Here you have some modern encryption software. Actually, it’s even too modern for your hardware.
Try to find out how to decode the WAV file with a secret message:
From the description we can see that is this a crypto challenge with some custom
rolled encryption. Lets take a look at what we have inside fastcrypto.zip
.
$ unzip fastcrypto.zip
Archive: ../fastcrypto.zip
inflating: cryptor.py
inflating: enc.wav
inflating: public.key
We have enc.wav
the encrypted data, cryptor.py
the cipher, and public.key
an RSA public key in JSON format.
Taking a closer look at cryptor.py
we can see a few interesting things:
def get_next(a, power, N):
b = a ** power % N
return b, b % 256
Which is an incredibly inefficient^{1} RSA computation, you can do much better
with modular exponentiation via pow(a, power, N)
.
Finally, the encryption algorithm:
# calculate offset
for _ in range(key['O']):
seed = get_next(seed, power, key['N'])[0]
with Path(sys.argv[2]).open('wb') as w:
for i in tqdm(range(len(data))):
seed, bt = get_next(seed, power, key['N'])
w.write(bytes([data[i] ^ bt]))
Instead of actually using RSA, this algorithm uses RSA as a random number
generator and uses the least significant byte of each step as a key byte.
Since we know the output file is a WAV file we know what that the first 4 bytes
are RIFF
in ASCII, which we can use to determine that the first 4 bytes of
the key stream are 14CA0F02
!
The script also prompts the user for some input on the seed
value for the RNG
and which power
to use, but we can think of these as our private key! The
seed is a 16bit integer and the power is between 2 and 16 so the number of
possible keys is roughly 220, which is small enough that we can
brute force it!
At this point I go and write the brute forcer in Julia since it is almost as fast as C but has easy constructs for parallelism. To get an idea of how long the brute force will take we will benchmark different implementations of the offset computation for each possible power.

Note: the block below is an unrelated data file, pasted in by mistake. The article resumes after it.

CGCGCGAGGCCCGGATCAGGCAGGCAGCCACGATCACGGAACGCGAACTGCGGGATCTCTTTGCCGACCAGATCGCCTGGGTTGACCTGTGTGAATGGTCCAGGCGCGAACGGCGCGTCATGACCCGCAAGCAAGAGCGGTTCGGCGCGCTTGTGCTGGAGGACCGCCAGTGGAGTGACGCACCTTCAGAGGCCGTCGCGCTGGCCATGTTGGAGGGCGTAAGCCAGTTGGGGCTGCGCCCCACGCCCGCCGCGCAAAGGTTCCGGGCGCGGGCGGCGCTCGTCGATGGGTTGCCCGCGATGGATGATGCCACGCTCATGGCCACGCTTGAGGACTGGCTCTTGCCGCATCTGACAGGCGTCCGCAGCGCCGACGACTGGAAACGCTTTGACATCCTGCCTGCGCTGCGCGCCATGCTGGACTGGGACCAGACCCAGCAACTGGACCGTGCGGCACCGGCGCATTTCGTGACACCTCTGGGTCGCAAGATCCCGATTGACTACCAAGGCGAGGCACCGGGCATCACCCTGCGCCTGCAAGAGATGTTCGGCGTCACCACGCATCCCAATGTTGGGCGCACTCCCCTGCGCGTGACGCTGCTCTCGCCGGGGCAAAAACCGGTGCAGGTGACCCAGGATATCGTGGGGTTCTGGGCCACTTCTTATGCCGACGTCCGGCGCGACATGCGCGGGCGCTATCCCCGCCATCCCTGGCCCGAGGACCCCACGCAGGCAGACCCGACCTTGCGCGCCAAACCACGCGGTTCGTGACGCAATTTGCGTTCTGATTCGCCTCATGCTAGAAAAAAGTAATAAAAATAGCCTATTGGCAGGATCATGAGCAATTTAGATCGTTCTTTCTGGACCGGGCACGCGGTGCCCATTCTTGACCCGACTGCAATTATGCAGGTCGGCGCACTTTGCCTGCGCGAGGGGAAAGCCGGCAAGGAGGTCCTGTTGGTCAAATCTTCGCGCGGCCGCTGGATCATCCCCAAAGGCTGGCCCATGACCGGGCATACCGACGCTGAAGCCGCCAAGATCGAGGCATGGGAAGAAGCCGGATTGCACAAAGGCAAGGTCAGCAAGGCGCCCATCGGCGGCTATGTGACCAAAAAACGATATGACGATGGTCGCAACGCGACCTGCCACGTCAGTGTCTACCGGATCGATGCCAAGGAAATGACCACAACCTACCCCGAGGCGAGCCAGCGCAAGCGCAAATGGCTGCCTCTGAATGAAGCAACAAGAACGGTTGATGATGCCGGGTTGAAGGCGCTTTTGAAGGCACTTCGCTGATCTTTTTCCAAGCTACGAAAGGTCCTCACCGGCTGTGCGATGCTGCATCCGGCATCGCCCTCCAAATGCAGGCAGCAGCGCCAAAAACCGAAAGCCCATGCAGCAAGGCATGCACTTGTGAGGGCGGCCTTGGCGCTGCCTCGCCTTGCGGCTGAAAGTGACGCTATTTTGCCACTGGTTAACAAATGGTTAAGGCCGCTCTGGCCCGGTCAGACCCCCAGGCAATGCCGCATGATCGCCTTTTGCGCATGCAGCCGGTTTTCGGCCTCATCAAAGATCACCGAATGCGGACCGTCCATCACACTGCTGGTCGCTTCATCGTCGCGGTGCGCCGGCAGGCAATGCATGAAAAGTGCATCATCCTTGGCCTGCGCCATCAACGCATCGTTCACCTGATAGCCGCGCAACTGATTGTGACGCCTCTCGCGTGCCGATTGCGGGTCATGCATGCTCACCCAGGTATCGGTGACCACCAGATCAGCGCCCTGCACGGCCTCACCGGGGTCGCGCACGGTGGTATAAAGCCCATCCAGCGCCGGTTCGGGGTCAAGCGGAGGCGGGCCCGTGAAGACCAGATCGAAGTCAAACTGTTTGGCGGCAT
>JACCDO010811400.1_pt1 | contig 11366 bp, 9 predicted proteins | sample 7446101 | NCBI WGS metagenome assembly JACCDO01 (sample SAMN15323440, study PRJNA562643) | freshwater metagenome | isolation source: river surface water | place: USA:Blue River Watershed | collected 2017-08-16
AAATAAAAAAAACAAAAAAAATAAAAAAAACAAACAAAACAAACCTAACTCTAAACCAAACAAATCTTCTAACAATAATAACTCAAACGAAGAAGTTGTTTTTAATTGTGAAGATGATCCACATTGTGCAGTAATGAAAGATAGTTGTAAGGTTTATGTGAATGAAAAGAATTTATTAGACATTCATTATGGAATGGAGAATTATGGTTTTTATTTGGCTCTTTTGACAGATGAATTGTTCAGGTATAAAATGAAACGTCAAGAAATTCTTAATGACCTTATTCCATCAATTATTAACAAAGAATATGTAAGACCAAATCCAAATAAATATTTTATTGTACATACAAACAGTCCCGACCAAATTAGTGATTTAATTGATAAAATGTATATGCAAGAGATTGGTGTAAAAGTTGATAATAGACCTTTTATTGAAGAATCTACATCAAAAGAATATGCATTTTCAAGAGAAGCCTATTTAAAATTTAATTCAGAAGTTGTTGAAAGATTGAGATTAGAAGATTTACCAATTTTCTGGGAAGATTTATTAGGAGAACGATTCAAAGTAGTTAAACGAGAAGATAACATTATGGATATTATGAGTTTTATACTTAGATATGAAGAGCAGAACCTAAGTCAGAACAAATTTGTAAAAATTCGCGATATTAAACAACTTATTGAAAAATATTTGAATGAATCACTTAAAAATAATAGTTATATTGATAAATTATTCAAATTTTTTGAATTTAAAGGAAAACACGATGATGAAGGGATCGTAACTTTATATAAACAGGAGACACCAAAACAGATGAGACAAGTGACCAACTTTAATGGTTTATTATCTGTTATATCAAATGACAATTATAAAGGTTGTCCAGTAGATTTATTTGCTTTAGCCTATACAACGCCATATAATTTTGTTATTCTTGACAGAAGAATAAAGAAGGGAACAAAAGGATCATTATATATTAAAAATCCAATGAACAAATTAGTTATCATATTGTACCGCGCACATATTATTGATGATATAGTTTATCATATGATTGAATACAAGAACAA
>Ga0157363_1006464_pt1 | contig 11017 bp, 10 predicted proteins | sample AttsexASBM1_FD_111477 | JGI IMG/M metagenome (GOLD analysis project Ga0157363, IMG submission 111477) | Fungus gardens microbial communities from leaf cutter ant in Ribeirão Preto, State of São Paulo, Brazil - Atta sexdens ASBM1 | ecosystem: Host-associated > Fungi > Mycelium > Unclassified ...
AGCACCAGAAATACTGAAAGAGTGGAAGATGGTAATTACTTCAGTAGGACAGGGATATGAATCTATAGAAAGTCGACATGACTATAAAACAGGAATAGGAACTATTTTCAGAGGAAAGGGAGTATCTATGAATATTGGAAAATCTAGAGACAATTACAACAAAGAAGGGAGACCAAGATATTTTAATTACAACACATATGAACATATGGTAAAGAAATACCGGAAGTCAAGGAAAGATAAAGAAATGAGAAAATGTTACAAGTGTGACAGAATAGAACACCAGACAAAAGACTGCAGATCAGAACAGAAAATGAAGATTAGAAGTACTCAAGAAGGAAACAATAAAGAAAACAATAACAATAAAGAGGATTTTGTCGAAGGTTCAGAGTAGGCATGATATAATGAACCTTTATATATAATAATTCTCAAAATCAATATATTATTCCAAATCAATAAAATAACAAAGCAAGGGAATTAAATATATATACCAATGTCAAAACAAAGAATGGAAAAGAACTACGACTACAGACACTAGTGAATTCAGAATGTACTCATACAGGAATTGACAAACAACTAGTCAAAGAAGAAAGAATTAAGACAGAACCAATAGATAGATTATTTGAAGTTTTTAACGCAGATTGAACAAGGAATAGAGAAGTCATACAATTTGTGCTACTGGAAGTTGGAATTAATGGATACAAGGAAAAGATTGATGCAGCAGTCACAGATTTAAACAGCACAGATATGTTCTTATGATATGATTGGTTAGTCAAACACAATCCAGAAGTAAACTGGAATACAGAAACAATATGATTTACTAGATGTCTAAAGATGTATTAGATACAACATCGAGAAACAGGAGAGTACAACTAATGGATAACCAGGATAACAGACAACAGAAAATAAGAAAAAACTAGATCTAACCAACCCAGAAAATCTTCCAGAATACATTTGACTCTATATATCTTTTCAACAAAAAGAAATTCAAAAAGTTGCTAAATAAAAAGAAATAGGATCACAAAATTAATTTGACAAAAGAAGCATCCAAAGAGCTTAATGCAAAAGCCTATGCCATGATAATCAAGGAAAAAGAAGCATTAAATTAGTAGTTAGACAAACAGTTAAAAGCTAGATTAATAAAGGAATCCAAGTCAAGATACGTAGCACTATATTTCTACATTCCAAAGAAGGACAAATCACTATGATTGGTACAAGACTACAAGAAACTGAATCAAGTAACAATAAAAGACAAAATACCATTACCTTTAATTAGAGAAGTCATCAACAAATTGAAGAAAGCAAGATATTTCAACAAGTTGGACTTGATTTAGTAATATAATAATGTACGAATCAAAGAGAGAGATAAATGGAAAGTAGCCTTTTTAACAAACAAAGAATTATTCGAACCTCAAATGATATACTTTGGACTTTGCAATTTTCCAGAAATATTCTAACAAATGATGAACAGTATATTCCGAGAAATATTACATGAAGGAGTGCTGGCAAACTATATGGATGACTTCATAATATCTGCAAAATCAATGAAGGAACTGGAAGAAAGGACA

samples = 30
println("original code ported")
@btime for power in 2:16
state = rand(Int16)
for _ in 1:O
state = (state^power) % N
end
end samples=samples
println("looped powermod")
@btime for power in 2:16
state = rand(Int16)
for _ in 1:O
state = powermod(state, power, N)
end
end samples=samples
println("powermod with powering offset")
@btime for power in 2:16
state = rand(Int16)
state = powermod(state, BigInt(power)^O, N)
end samples=samples
println("powermod with precomputed offset powers")
offset = collect(map(x > BigInt(x)^O, 1:16))
@btime for power in 2:16
state = rand(Int16)
state = powermod(state, $offset[power], N)
end samples=samples
Which has following results:
original code ported
2.708 s (4089858 allocations: 487.64 MiB)
looped powermod
1.758 s (3745181 allocations: 121.70 MiB)
powermod with powering offset
684.417 ms (194 allocations: 1.17 MiB)
powermod with precomputed offset powers
656.555 ms (105 allocations: 1023.28 KiB)
Taking the final result as an estimate for each seed we can make the estimate that it will take about 12 hours to complete on a single core which is small enough that we could finish it before the CTF ends.
This is the brute forcing routine. tfilter
is a helper function for a threaded
calling of the key checker and progress monitoring.
The full source can be seen here.
function find_keys(range)
offset = collect(map(x > BigInt(x)^O, 1:16))
tfilter(range, v > !isnothing(v)) do seed
for power in 2:16
state = powermod(seed, offset[power], N)
state = powermod(state, power, N)
if state & 0xff != 0x14 continue end
state = powermod(state, power, N)
if state & 0xff != 0xca continue end
state = powermod(state, power, N)
if state & 0xff != 0x0f continue end
state = powermod(state, power, N)
if state & 0xff != 0x02 continue end
return seed, power
end
return nothing
end
end
Now with this in hand we can throw a ton of CPUs at it and find the key! If you watch diligently it will come out at around 7%, but after an about an hour on a machine with 48 threads we exhaused the search space!
We found that seed
is 4485 and power
is 7.
Now all we need to do is throw them into the cryptor.py
.
$ python3 cryptor.py enc.wav dec.wav
Input seed value (int16): 4485
Input power value (216): 7
100%...
At last we can listen to dec.wav
and hear:
the flag is cybrics{blum_blum_crypto}

When done this way it computes
a ** power
first, then computes the remainder which consumes an exponential amount of memory. ↩︎